Fig 7: Power Variations
The proposed algorithm has been tested under turbulent wind velocity conditions as shown in Fig. 4. The selected wind velocity profile demands the wind turbine to track maximum power point within 2 seconds. The proposed algorithm is tested in simulation on a 10 kW wind energy conversion system. Suitable controller is developed to track the reference input inductor current generated by the MPPT algorithm. Effective tracking feature of the proposed MPPT algorithm is verified with fast tracking of reference inductor current as shown in Fig.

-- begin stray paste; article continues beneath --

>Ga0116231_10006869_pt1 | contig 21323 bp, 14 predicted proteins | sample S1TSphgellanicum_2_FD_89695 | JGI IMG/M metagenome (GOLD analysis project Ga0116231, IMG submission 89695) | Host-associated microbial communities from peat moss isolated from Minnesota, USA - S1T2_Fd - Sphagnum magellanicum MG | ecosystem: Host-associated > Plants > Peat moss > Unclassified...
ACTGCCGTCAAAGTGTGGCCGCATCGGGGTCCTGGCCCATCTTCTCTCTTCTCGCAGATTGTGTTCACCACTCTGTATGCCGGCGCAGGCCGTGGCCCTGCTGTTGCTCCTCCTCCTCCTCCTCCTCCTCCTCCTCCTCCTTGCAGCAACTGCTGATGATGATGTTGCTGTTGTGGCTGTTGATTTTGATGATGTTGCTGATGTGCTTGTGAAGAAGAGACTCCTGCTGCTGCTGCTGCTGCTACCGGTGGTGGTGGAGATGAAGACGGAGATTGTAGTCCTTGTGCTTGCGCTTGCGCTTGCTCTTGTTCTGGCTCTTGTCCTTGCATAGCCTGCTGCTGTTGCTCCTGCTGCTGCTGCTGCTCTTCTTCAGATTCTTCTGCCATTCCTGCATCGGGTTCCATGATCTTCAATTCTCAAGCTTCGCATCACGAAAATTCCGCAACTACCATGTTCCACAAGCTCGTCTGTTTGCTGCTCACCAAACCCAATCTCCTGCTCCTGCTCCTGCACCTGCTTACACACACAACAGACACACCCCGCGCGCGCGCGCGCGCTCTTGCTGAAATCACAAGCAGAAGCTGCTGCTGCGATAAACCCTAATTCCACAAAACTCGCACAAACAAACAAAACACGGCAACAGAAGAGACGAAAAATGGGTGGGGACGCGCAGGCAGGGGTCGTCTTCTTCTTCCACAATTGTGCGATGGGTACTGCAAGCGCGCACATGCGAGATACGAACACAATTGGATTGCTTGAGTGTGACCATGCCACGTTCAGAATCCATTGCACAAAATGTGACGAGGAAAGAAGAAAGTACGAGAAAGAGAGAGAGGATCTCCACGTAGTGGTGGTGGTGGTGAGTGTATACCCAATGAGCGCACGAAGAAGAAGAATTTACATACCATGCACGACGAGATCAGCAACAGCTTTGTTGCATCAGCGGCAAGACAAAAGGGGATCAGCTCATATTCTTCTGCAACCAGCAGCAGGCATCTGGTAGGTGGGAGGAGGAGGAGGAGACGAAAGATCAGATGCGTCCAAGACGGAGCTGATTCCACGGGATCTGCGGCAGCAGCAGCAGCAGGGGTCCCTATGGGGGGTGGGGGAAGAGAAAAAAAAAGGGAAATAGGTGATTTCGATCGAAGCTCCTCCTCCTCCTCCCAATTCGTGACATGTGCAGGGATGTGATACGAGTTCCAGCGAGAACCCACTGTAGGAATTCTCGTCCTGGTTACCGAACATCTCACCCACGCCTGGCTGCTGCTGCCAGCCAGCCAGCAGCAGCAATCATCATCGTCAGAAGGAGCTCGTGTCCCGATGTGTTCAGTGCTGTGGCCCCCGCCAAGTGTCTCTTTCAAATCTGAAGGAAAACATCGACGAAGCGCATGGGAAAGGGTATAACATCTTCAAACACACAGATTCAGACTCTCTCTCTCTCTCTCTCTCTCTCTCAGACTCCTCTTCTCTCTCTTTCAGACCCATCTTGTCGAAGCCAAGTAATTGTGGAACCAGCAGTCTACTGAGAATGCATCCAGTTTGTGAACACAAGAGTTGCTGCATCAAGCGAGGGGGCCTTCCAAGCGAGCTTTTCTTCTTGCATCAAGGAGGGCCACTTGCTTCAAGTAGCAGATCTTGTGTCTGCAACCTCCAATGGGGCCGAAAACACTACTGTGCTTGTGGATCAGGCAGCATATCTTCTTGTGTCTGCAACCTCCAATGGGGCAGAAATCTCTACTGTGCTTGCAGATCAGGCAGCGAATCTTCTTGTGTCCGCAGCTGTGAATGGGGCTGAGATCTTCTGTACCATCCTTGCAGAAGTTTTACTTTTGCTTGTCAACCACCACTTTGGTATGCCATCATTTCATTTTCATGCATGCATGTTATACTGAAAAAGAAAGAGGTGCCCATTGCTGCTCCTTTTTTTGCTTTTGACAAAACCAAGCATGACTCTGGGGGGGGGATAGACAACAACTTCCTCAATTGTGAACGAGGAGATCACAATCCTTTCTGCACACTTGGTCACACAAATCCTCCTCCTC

6. Maximum power point tracking capability of the wind energy conversion system is proved by observing the power coefficient, Cp, of the system. As shown in Fig. 5, coefficient of power is regulated at 0.47 against the wind velocity variations. This result proves the operation of the wind energy conversion system at maximum power point. Variations in output power of the system with respect to wind velocity are shown in Fig. 7
V. CONCLUSION